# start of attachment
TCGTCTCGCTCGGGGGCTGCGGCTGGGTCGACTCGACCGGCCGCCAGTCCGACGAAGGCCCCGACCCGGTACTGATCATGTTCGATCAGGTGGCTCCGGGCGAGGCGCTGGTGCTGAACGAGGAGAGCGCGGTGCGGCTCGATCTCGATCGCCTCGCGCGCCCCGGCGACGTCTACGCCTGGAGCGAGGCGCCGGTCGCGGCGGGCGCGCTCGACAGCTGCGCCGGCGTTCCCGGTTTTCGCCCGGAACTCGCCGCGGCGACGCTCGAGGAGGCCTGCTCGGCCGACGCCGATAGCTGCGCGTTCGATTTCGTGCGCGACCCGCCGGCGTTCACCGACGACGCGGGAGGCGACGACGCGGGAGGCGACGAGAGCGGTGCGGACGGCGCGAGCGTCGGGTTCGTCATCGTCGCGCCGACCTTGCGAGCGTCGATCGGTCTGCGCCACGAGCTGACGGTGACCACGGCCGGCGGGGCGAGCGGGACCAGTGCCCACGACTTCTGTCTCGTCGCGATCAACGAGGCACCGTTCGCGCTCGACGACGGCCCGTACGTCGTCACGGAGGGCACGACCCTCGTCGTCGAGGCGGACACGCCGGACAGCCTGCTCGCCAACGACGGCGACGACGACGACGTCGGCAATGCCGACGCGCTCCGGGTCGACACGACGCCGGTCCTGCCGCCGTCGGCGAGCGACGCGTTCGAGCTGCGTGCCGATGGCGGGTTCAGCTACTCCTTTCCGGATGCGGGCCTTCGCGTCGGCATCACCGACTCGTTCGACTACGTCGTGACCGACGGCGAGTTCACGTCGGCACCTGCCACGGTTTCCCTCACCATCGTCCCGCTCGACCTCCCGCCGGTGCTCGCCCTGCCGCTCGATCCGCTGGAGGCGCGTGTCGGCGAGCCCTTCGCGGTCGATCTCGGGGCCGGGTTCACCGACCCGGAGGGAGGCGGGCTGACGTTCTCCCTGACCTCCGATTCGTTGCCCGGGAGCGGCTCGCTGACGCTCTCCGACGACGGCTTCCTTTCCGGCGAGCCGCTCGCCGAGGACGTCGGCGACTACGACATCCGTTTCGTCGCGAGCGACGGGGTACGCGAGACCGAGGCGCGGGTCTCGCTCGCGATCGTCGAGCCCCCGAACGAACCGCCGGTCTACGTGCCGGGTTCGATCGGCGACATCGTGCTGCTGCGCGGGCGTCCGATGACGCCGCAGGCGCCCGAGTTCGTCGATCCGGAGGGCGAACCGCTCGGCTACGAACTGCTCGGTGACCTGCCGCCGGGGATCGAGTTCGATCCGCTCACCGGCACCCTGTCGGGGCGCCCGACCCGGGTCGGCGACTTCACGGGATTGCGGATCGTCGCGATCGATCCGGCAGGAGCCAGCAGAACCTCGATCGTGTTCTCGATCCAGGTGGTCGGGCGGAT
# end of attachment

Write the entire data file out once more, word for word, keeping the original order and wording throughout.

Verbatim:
TCGTCTCGCTCGGGGGCTGCGGCTGGGTCGACTCGACCGGCCGCCAGTCCGACGAAGGCCCCGACCCGGTACTGATCATGTTCGATCAGGTGGCTCCGGGCGAGGCGCTGGTGCTGAACGAGGAGAGCGCGGTGCGGCTCGATCTCGATCGCCTCGCGCGCCCCGGCGACGTCTACGCCTGGAGCGAGGCGCCGGTCGCGGCGGGCGCGCTCGACAGCTGCGCCGGCGTTCCCGGTTTTCGCCCGGAACTCGCCGCGGCGACGCTCGAGGAGGCCTGCTCGGCCGACGCCGATAGCTGCGCGTTCGATTTCGTGCGCGACCCGCCGGCGTTCACCGACGACGCGGGAGGCGACGACGCGGGAGGCGACGAGAGCGGTGCGGACGGCGCGAGCGTCGGGTTCGTCATCGTCGCGCCGACCTTGCGAGCGTCGATCGGTCTGCGCCACGAGCTGACGGTGACCACGGCCGGCGGGGCGAGCGGGACCAGTGCCCACGACTTCTGTCTCGTCGCGATCAACGAGGCACCGTTCGCGCTCGACGACGGCCCGTACGTCGTCACGGAGGGCACGACCCTCGTCGTCGAGGCGGACACGCCGGACAGCCTGCTCGCCAACGACGGCGACGACGACGACGTCGGCAATGCCGACGCGCTCCGGGTCGACACGACGCCGGTCCTGCCGCCGTCGGCGAGCGACGCGTTCGAGCTGCGTGCCGATGGCGGGTTCAGCTACTCCTTTCCGGATGCGGGCCTTCGCGTCGGCATCACCGACTCGTTCGACTACGTCGTGACCGACGGCGAGTTCACGTCGGCACCTGCCACGGTTTCCCTCACCATCGTCCCGCTCGACCTCCCGCCGGTGCTCGCCCTGCCGCTCGATCCGCTGGAGGCGCGTGTCGGCGAGCCCTTCGCGGTCGATCTCGGGGCCGGGTTCACCGACCCGGAGGGAGGCGGGCTGACGTTCTCCCTGACCTCCGATTCGTTGCCCGGGAGCGGCTCGCTGACGCTCTCCGACGACGGCTTCCTTTCCGGCGAGCCGCTCGCCGAGGACGTCGGCGACTACGACATCCGTTTCGTCGCGAGCGACGGGGTACGCGAGACCGAGGCGCGGGTCTCGCTCGCGATCGTCGAGCCCCCGAACGAACCGCCGGTCTACGTGCCGGGTTCGATCGGCGACATCGTGCTGCTGCGCGGGCGTCCGATGACGCCGCAGGCGCCCGAGTTCGTCGATCCGGAGGGCGAACCGCTCGGCTACGAACTGCTCGGTGACCTGCCGCCGGGGATCGAGTTCGATCCGCTCACCGGCACCCTGTCGGGGCGCCCGACCCGGGTCGGCGACTTCACGGGATTGCGGATCGTCGCGATCGATCCGGCAGGAGCCAGCAGAACCTCGATCGTGTTCTCGATCCAGGTGGTCGGGCGGAT